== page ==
BahaitNews -- The martyrdom of ‘Bab’
The martyrdom of ‘Bab’
July 9 heralded the advent of Baha’u’llah
The story of the Baha’i faith begins with the life, teaching and eventual martyrdom of a young man from the city of Shiraz, in southern Iran.
He is known to history as the Bab, which means ‘The Gate’.
The Bab announced that a new era in human history had begun. As well as founding a new religion, with its own distinct character and teachings,
the Bab taught that the time was at hand when the promise of the past would be fulfilled by a great divine teacher, who would soon arise with a
message of peace and unity for all the people of the world.
he Bab attracted his first followers in May 1844. From that time on, his message spread quickly, and soon large numbers of people the length
and breath of the land accepted his claims. The Bab’s teaching caused great upheaval in Iran, especially among religious leaders. Many of them
came to believe in the Bab, and risked their all to champion his cause. But many more joined in a bitter campaign of persecution against the
Bab and his followers. Before long, the whole country was in uproar. The acts of violence stirred the interest, and aroused the sympathy of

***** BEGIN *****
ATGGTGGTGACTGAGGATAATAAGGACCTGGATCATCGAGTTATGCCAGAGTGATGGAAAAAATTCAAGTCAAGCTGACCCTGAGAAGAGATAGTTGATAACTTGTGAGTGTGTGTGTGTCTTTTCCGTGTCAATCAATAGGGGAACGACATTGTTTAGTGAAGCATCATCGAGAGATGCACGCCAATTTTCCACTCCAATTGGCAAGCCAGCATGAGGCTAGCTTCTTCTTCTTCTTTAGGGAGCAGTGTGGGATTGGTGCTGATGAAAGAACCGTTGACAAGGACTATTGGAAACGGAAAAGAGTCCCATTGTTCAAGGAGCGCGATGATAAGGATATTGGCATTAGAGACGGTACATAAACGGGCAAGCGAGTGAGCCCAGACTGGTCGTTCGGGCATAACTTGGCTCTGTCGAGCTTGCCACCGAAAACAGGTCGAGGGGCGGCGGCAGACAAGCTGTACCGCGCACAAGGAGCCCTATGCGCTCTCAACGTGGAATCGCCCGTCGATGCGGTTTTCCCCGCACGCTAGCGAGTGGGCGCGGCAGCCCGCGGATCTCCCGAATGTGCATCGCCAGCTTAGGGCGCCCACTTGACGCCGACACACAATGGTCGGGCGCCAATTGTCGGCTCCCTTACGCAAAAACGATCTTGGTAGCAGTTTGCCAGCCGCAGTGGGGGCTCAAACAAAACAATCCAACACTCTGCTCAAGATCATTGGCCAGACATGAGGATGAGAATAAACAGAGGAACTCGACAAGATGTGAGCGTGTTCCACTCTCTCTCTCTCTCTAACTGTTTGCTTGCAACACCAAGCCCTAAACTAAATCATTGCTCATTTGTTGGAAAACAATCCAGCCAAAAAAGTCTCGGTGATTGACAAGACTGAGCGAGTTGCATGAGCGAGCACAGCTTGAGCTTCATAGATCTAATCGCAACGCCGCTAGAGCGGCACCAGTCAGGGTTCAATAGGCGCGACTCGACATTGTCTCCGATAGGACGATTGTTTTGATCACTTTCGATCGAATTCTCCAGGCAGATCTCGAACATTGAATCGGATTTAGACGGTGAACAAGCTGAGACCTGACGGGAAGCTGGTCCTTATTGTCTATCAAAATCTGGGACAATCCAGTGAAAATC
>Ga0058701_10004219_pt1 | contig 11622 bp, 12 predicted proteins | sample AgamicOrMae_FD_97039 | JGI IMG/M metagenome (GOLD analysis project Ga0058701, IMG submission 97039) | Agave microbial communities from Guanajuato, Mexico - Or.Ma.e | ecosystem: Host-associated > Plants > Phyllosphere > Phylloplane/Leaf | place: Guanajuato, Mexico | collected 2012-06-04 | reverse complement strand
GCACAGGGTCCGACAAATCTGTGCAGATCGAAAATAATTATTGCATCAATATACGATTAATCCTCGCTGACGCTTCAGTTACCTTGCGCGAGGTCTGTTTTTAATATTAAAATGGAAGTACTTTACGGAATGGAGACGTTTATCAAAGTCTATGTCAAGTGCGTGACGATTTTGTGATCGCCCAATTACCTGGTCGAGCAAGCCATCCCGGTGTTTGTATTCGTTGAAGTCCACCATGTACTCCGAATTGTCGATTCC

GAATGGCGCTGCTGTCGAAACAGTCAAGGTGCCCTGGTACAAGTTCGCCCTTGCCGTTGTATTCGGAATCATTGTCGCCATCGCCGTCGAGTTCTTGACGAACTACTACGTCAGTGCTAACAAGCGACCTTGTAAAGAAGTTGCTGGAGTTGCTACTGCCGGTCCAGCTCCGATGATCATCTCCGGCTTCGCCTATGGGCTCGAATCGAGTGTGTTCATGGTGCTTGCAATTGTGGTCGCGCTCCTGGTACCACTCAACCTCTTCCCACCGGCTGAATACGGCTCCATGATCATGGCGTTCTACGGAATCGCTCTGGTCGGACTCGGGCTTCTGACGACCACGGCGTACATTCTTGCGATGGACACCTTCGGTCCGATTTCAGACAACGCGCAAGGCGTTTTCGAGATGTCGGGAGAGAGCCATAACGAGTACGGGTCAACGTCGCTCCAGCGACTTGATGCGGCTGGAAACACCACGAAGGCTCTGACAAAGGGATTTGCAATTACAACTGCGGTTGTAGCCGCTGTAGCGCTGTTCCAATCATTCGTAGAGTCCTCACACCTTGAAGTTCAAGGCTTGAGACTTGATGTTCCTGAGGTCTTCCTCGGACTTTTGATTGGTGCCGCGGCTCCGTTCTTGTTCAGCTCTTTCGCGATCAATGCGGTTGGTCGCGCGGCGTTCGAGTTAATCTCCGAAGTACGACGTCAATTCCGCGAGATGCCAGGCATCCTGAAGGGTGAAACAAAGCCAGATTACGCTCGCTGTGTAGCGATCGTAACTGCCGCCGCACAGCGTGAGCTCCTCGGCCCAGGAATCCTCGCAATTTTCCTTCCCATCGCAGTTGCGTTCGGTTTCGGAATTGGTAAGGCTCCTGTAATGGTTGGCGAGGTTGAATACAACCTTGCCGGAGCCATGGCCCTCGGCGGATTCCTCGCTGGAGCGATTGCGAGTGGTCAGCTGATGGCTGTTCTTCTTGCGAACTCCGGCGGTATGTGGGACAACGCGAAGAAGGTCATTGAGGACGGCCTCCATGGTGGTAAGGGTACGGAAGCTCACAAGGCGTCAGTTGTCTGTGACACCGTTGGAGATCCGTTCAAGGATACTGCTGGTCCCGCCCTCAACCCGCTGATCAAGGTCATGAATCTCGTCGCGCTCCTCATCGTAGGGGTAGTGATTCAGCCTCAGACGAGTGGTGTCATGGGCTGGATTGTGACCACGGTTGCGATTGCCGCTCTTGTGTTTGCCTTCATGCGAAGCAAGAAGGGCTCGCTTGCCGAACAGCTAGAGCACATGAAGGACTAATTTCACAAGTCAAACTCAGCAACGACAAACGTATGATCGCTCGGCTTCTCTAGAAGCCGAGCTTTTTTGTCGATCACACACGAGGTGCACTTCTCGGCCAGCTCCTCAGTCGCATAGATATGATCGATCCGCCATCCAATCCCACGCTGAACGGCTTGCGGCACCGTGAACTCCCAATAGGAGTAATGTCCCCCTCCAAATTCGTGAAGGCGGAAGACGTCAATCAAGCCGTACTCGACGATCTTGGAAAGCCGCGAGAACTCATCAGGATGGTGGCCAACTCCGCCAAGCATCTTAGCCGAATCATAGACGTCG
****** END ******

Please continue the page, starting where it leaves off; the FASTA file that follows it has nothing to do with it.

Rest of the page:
many foreign observers, leading to a number of stories about the persecutions appearing in the European press.
The Bab spent almost six years under arrest. His captors would move him from place to place, to prevent him attracting new followers. But
wherever he went, he won adherents to his cause; even some of his jailers became enthusiastic admirers.
In their increasingly desperate attempts to silence the Bab, and to stop the spread of his message once and for all, the authorities decided to
have him publicly executed by a firing squad. This took place in front of a huge crowd in the northern city of Tabriz, near the border with
modern-day Turkey, on July 9, 1850. But 750 bullets missed their mark! He had to be shot again.
The years following the martyrdom of the Bab were a time of intense persecution for those who believed in him. By the time the situation eased,
as many as 20,000 had been killed, and the remainder were left utterly dejected. The Bab’s most prominent followers had been put to death, the
leading figure among those who survived was a young nobleman, named Baha’u’llah (meaning of Glory of God)
The Shrine of the Bab, in which the remains of the ‘Martyr-Herald’ of the Baha’i Faith are buried, overlooks the bay of Haifa in modern-day
Israel and it is a sacred place of pilgrimage for Baha’i’s.
(From the Baha’i public information office)
©Copyright 2003, The Indian Express (Bombay, India)
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